Quanah Parker.  Quanah, about the same age as R.T., was on the war path.  The year of R.T.'s arrival in Comanche, 1873, saw the last savage rampages, scalpings and burnings on the frontier.  In retaliation, the Paleface cruelly banished their Indian neighbors to reservations in Oklahoma.  Such conditions help explain why Texas land was cheap. Actually, the range itself was free graze, and so were, sometimes, the cattle on it.  R.T. maintained herds around the Sabana River. He was able to establish the first bank in Comanche County, of which I have taken pictures. It was recently removed from near Duster and is today on display at Sipe Springs.  He is said to have acquired a great deal of land, and to have given each of his seven children 500 acres. When nearby Desdemona became an oil boom town in 1918 , he opened a bank there, too. I know of no oil interests held by R.T. himself.  His house still stands today, not far from old Duster.

Amanda and R. T.

        Evlis Lafayette
Haile(1872-1931), called "Fate" (the French hero's name was
accented on the middle syllable  in Tennessee and Texas), died in December of the same year of his father's death in August, just four days after the author of these pages was born. I do not know how to date the picture of Fate as a young man (left), but since the picture on the right must show Fate and Laura Ann in their mid twenties and their eldest son, born in 1894, is still of an age (four to seven years) to wear a long dress, it may go back to the 1890s.

   Laura appears so prim and ladylike.  When she told her grandson that she had shot a panther off her front porch, that was hard for him to imagine, but a claim like that stuck in a small boy's memory.  In his mind's eye he had to imagine the panther snarling on his grandmother's familiar, large porch, perhaps near its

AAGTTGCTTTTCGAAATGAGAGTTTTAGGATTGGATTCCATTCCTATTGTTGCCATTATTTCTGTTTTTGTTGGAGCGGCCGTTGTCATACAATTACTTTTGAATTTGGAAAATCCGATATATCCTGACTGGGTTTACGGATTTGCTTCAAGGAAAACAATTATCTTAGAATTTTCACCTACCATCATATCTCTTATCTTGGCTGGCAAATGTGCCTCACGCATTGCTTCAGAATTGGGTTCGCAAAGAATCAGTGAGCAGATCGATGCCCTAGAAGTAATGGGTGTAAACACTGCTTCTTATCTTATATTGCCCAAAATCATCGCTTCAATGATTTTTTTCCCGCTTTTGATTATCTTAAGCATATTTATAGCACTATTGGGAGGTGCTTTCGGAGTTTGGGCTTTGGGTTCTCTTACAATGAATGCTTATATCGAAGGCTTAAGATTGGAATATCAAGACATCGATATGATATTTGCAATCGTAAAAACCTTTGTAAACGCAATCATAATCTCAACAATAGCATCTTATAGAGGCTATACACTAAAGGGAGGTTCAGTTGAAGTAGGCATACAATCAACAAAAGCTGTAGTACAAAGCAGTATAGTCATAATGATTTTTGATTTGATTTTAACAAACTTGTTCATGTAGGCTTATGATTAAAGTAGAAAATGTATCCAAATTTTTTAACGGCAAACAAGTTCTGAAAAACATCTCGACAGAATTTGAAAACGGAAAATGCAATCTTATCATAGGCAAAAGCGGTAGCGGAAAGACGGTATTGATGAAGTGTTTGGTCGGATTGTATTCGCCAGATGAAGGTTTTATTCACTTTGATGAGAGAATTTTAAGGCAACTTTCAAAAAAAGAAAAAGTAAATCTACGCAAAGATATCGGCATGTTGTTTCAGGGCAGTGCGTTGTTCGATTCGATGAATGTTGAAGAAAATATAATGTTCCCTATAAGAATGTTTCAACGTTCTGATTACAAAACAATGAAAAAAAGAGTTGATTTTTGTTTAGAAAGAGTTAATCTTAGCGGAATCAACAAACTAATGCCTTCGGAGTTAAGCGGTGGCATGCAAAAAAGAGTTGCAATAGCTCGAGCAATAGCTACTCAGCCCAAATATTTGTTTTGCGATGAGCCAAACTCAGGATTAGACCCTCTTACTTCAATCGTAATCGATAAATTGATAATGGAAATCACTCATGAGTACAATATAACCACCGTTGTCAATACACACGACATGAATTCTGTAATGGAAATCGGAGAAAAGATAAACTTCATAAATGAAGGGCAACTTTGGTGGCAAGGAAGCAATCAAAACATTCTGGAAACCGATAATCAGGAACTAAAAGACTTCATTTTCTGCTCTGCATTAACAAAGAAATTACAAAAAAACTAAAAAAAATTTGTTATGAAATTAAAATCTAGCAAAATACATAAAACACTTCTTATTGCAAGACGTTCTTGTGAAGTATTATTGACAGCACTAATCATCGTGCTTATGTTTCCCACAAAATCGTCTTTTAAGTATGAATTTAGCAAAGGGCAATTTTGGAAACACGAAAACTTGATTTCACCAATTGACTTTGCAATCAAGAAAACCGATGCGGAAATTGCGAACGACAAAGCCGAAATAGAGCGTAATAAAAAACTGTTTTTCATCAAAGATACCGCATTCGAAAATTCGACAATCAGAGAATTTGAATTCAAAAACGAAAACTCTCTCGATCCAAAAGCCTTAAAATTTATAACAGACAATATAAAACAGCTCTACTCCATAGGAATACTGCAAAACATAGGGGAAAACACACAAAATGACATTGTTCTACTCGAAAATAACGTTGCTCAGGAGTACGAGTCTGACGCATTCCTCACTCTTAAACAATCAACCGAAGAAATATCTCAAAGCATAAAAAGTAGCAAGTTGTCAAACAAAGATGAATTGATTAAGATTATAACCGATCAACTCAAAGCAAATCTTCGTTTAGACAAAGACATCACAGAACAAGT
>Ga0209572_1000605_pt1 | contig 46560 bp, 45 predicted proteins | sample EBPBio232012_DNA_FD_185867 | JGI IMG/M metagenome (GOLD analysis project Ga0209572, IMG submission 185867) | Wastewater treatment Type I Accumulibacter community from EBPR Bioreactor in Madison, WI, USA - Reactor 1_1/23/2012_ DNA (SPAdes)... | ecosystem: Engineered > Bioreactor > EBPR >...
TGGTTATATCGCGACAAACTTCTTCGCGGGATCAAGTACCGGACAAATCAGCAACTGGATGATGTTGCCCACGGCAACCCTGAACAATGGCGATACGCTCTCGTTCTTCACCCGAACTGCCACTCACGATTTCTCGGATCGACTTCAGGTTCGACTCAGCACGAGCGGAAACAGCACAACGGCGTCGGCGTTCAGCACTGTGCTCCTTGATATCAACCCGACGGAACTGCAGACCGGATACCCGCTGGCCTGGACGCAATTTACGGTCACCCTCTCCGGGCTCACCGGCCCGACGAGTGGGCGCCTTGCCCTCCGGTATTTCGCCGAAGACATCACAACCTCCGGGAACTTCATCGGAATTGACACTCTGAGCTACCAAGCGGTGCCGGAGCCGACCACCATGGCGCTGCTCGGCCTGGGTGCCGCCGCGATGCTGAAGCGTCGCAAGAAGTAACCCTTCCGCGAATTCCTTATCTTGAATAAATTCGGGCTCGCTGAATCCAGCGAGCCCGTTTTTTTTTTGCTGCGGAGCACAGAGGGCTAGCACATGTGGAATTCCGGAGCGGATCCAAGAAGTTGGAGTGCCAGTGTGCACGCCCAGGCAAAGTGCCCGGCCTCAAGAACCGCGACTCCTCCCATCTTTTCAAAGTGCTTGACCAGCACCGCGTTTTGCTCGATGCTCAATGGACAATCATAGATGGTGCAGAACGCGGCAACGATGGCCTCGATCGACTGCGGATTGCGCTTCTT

wide, comfortable swing. Only years later did I realize that the panther had not been on any porch at all, and that Laura had  shot from her porch, at the door of a house I had never beheld.

  Still, it was enlightening for me to try to envisage my gentle grandmother confronting such a beast, even at a hundred yards.  I knew Laura Ann as a proper lady with the late nineteenth-century virtues of modesty, reticence, humility.  True, she had a set to her jaw when she insisted on "the right thing to do," and she was an astute domino player.  I think she did not play cards, but she found a subtle rascality in calling them "the devil's picture book."  I was impressed by the regimens in her life, how she had arranged her daily Bible readings so as to complete both Testaments once each year.  I loved to watch her at night.  Before going to bed she took down her tresses to brush them before the big mirror of her dressing table.  They fell well below her waist and were still a rich brown, streaked only a little with white.